The South St Sea port in downtown Manhattan is a supremely scenic, if somewhat incongruous setting for an indie-rock gig. What with the unsuspecting tourists milling around and the after-work suits starting their weekend libations, the thrift-shop clad rock crowd are almost in a minority .
Nonetheless, the River-to-River series returns to the area for another year, with a promising schedule of events. One of the first of which is this varied psych-fest with Brooklyn's Bear In Heaven, supported by Wisconsinites Zola Jesus.
As a surprise bonus, we also get a few songs from YellowFever. Scheduled to play the previous week but detained due to a knife incident less dramatic than it sounds, they warm the crowd up with some minimal, stuttering numbers that both intrigue and confuse in equal measure. A full set would be required to comprehend exactly what they're shooting for but it's interesting to take in as a little extra.
The scheduled programming resumes as Zola Jesus - essentially the project of singer Roza Danilova and her powerful backing guitarist - take the stage. On a greying night belying the oppressive sun and heat that preceded it all week, their introspective no-wave revival strains to fit the atmosphere but is always at odds with the mixed crowd and undeniably summer feel. Danilova's voice fluctuates in tone and timbre, a powerful hook as the music floats around the large open space, and the guitar swirls underneath it. At her best, she's every inch the captivating and enigmatic indie diva, emotional and on edge. At times the songs fall flat though and attention begins to wander. In a dark and moody club room, however, one has to feel Zola Jesus would own our souls.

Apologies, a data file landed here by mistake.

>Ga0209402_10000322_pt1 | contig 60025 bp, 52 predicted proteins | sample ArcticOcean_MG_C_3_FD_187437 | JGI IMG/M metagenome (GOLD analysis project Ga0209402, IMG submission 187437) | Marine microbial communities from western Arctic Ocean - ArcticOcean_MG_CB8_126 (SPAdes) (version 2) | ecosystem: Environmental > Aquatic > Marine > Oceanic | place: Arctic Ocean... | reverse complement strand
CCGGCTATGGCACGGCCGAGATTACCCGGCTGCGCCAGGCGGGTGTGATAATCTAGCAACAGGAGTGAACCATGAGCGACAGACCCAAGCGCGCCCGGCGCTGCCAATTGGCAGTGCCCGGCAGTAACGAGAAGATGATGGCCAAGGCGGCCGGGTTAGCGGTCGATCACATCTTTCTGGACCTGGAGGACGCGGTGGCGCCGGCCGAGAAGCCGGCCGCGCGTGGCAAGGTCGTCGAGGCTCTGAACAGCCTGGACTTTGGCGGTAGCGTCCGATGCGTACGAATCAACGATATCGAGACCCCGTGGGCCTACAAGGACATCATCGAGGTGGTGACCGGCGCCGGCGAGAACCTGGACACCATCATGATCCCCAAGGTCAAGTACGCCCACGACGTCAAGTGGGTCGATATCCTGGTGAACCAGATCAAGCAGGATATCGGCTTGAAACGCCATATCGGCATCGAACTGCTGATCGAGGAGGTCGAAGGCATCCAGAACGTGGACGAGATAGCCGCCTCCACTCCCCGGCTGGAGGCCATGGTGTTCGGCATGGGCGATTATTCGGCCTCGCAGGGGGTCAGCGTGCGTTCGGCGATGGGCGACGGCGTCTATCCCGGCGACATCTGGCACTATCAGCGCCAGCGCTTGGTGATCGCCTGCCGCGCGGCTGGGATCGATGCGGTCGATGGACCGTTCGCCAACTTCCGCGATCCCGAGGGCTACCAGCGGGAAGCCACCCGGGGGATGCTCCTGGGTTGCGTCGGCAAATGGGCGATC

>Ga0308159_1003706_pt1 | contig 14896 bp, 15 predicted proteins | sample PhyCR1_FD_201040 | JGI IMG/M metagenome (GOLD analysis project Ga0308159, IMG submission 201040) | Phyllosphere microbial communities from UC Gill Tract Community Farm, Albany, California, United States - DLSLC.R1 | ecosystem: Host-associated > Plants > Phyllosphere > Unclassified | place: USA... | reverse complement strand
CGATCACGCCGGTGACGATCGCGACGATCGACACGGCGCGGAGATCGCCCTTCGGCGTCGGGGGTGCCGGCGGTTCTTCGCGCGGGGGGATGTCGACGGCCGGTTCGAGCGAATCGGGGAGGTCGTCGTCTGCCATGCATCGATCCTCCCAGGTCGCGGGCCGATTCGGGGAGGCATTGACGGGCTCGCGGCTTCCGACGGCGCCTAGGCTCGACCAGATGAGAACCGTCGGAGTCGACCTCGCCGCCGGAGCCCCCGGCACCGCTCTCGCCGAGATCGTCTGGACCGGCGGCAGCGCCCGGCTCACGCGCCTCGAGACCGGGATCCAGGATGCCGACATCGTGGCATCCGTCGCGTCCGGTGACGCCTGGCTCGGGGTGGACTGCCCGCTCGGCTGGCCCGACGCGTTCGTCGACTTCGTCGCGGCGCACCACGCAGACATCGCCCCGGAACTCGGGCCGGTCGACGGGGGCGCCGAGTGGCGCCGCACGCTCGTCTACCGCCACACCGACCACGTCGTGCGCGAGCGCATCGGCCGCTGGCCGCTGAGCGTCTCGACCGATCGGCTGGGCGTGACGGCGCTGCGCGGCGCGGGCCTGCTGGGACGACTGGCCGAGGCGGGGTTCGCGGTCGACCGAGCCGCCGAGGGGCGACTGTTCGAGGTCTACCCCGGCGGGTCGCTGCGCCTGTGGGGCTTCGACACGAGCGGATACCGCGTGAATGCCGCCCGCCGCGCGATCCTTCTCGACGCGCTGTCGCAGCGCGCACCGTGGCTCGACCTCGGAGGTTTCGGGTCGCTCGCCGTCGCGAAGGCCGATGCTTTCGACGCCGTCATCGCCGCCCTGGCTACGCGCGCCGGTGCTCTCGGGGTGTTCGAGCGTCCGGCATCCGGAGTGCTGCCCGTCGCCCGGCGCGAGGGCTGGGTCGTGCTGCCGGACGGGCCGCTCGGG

With more of an accessible side to their particular take on psychedelia, Bear In Heaven fare much better in winning over the masses. Their songs have the intricate instrumental meanderings familiar to the style but, crucially, they anchor their sound in passages that can best be described as 'huge', in a not dissimilar manner to Muse. Singer Jon Philpot's high-pitched tones set off the more moody, low end guitar work going on behind him, with his synthesized effects adding pleasingly to the electronic maelstrom.
The biggest cheer of the set is reserved for the familiar understated charm of Lovesick Teenagers, a great track but trumped for this listener by the moments when this often restrained band simply slip the shackles and let their sound run free. At those points, these Brooklyn chaps sound ready for the arenas and have the varied audience eating out of their collective hands.
The band now heads out on an extensive tour that covers much of the USA and takes in Europe too, so do head out and catch them at your very first opportunity, dear friends.
Next up at the Seaport this Friday is Thee Oh Sees, who have a renowned live reputation if I recall correctly, alongside the less enthusing Golden Triangle and the unknown-to-me-as-yet So Cow. Love these summer freebies.
For some striking photographic memories of the evening, take a butchers at Brooklyn Vegan's coverage too.